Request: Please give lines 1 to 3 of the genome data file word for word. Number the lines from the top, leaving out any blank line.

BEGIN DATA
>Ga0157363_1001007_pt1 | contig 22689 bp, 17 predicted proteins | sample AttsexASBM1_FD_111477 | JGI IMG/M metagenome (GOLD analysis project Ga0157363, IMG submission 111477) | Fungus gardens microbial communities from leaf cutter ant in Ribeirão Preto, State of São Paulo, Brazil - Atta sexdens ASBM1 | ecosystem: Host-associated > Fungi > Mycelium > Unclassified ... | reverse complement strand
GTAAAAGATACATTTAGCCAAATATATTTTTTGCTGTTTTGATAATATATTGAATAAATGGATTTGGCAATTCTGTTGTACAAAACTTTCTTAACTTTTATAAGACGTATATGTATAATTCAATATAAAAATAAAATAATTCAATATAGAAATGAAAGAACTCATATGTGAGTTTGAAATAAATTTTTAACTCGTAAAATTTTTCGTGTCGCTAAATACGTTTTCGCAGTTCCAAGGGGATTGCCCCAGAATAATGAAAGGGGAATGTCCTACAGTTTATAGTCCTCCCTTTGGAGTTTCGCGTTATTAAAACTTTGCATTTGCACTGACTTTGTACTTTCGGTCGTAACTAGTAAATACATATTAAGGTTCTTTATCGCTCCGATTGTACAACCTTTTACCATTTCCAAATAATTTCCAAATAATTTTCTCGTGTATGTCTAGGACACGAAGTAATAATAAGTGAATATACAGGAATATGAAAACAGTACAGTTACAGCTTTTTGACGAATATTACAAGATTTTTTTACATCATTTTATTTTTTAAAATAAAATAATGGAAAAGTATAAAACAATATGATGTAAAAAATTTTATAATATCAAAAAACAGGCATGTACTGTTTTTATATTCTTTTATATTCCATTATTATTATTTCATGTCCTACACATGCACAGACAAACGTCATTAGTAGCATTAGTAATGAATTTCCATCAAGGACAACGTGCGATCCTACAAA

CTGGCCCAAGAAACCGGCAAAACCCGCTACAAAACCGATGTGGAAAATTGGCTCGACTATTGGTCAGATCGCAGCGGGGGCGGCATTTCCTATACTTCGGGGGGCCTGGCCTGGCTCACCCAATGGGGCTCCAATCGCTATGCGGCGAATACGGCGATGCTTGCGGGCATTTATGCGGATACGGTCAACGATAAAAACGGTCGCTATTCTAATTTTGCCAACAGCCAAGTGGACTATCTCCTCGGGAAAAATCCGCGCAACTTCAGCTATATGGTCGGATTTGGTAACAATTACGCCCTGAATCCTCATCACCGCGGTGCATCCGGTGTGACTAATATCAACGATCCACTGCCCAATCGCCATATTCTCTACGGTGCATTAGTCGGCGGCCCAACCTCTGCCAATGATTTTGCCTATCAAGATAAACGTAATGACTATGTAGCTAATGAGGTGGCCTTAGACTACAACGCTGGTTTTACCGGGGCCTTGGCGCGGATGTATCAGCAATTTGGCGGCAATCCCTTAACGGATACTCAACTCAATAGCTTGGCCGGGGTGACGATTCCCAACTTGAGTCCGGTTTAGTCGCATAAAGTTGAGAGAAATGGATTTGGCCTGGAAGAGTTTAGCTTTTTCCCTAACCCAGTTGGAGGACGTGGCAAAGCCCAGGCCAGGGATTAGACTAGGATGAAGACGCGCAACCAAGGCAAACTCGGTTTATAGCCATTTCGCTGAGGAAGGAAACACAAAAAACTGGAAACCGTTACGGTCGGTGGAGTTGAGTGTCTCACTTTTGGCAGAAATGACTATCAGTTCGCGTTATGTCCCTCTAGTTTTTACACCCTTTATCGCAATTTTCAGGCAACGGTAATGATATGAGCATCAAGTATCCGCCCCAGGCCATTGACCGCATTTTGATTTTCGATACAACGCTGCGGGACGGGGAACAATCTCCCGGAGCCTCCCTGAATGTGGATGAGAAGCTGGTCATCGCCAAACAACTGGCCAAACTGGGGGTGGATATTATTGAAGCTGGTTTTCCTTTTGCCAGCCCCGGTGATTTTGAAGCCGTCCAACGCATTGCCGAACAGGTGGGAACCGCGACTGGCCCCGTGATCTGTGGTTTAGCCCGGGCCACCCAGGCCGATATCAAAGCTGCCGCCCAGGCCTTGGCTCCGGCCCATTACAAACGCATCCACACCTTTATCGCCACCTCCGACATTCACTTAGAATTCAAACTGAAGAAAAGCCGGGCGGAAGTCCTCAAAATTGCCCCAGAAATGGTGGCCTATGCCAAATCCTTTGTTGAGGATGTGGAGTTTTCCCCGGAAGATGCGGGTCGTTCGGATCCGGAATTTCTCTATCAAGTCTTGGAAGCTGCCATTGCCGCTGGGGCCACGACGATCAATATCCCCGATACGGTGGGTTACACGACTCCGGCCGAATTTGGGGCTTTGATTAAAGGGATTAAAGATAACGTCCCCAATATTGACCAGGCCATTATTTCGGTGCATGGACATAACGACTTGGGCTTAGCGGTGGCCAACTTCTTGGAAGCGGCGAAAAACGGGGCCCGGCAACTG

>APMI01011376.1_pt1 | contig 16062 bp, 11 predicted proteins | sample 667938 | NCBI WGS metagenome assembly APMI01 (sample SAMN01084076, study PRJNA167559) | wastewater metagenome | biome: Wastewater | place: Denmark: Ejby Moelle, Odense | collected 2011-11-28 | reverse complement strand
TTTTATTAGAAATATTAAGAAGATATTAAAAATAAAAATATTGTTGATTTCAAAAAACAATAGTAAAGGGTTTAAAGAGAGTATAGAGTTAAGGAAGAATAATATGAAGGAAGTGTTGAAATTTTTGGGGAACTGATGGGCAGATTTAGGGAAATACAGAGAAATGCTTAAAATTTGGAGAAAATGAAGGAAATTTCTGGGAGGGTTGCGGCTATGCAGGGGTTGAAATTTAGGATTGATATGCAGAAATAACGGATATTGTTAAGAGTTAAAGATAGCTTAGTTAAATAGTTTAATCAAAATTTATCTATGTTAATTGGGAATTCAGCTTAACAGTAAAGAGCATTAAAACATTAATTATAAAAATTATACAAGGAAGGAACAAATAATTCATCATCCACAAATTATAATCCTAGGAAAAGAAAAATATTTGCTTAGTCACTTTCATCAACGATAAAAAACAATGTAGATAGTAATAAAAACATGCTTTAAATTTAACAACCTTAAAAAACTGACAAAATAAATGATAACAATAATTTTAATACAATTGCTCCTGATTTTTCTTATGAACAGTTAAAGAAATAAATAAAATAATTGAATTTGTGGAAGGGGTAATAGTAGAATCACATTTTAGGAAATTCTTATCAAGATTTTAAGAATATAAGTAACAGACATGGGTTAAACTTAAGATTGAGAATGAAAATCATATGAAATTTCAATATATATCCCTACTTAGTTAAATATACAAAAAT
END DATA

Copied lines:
>Ga0157363_1001007_pt1 | contig 22689 bp, 17 predicted proteins | sample AttsexASBM1_FD_111477 | JGI IMG/M metagenome (GOLD analysis project Ga0157363, IMG submission 111477) | Fungus gardens microbial communities from leaf cutter ant in Ribeirão Preto, State of São Paulo, Brazil - Atta sexdens ASBM1 | ecosystem: Host-associated > Fungi > Mycelium > Unclassified ... | reverse complement strand
GTAAAAGATACATTTAGCCAAATATATTTTTTGCTGTTTTGATAATATATTGAATAAATGGATTTGGCAATTCTGTTGTACAAAACTTTCTTAACTTTTATAAGACGTATATGTATAATTCAATATAAAAATAAAATAATTCAATATAGAAATGAAAGAACTCATATGTGAGTTTGAAATAAATTTTTAACTCGTAAAATTTTTCGTGTCGCTAAATACGTTTTCGCAGTTCCAAGGGGATTGCCCCAGAATAATGAAAGGGGAATGTCCTACAGTTTATAGTCCTCCCTTTGGAGTTTCGCGTTATTAAAACTTTGCATTTGCACTGACTTTGTACTTTCGGTCGTAACTAGTAAATACATATTAAGGTTCTTTATCGCTCCGATTGTACAACCTTTTACCATTTCCAAATAATTTCCAAATAATTTTCTCGTGTATGTCTAGGACACGAAGTAATAATAAGTGAATATACAGGAATATGAAAACAGTACAGTTACAGCTTTTTGACGAATATTACAAGATTTTTTTACATCATTTTATTTTTTAAAATAAAATAATGGAAAAGTATAAAACAATATGATGTAAAAAATTTTATAATATCAAAAAACAGGCATGTACTGTTTTTATATTCTTTTATATTCCATTATTATTATTTCATGTCCTACACATGCACAGACAAACGTCATTAGTAGCATTAGTAATGAATTTCCATCAAGGACAACGTGCGATCCTACAAA

CTGGCCCAAGAAACCGGCAAAACCCGCTACAAAACCGATGTGGAAAATTGGCTCGACTATTGGTCAGATCGCAGCGGGGGCGGCATTTCCTATACTTCGGGGGGCCTGGCCTGGCTCACCCAATGGGGCTCCAATCGCTATGCGGCGAATACGGCGATGCTTGCGGGCATTTATGCGGATACGGTCAACGATAAAAACGGTCGCTATTCTAATTTTGCCAACAGCCAAGTGGACTATCTCCTCGGGAAAAATCCGCGCAACTTCAGCTATATGGTCGGATTTGGTAACAATTACGCCCTGAATCCTCATCACCGCGGTGCATCCGGTGTGACTAATATCAACGATCCACTGCCCAATCGCCATATTCTCTACGGTGCATTAGTCGGCGGCCCAACCTCTGCCAATGATTTTGCCTATCAAGATAAACGTAATGACTATGTAGCTAATGAGGTGGCCTTAGACTACAACGCTGGTTTTACCGGGGCCTTGGCGCGGATGTATCAGCAATTTGGCGGCAATCCCTTAACGGATACTCAACTCAATAGCTTGGCCGGGGTGACGATTCCCAACTTGAGTCCGGTTTAGTCGCATAAAGTTGAGAGAAATGGATTTGGCCTGGAAGAGTTTAGCTTTTTCCCTAACCCAGTTGGAGGACGTGGCAAAGCCCAGGCCAGGGATTAGACTAGGATGAAGACGCGCAACCAAGGCAAACTCGGTTTATAGCCATTTCGCTGAGGAAGGAAACACAAAAAACTGGAAACCGTTACGGTCGGTGGAGTTGAGTGTCTCACTTTTGGCAGAAATGACTATCAGTTCGCGTTATGTCCCTCTAGTTTTTACACCCTTTATCGCAATTTTCAGGCAACGGTAATGATATGAGCATCAAGTATCCGCCCCAGGCCATTGACCGCATTTTGATTTTCGATACAACGCTGCGGGACGGGGAACAATCTCCCGGAGCCTCCCTGAATGTGGATGAGAAGCTGGTCATCGCCAAACAACTGGCCAAACTGGGGGTGGATATTATTGAAGCTGGTTTTCCTTTTGCCAGCCCCGGTGATTTTGAAGCCGTCCAACGCATTGCCGAACAGGTGGGAACCGCGACTGGCCCCGTGATCTGTGGTTTAGCCCGGGCCACCCAGGCCGATATCAAAGCTGCCGCCCAGGCCTTGGCTCCGGCCCATTACAAACGCATCCACACCTTTATCGCCACCTCCGACATTCACTTAGAATTCAAACTGAAGAAAAGCCGGGCGGAAGTCCTCAAAATTGCCCCAGAAATGGTGGCCTATGCCAAATCCTTTGTTGAGGATGTGGAGTTTTCCCCGGAAGATGCGGGTCGTTCGGATCCGGAATTTCTCTATCAAGTCTTGGAAGCTGCCATTGCCGCTGGGGCCACGACGATCAATATCCCCGATACGGTGGGTTACACGACTCCGGCCGAATTTGGGGCTTTGATTAAAGGGATTAAAGATAACGTCCCCAATATTGACCAGGCCATTATTTCGGTGCATGGACATAACGACTTGGGCTTAGCGGTGGCCAACTTCTTGGAAGCGGCGAAAAACGGGGCCCGGCAACTG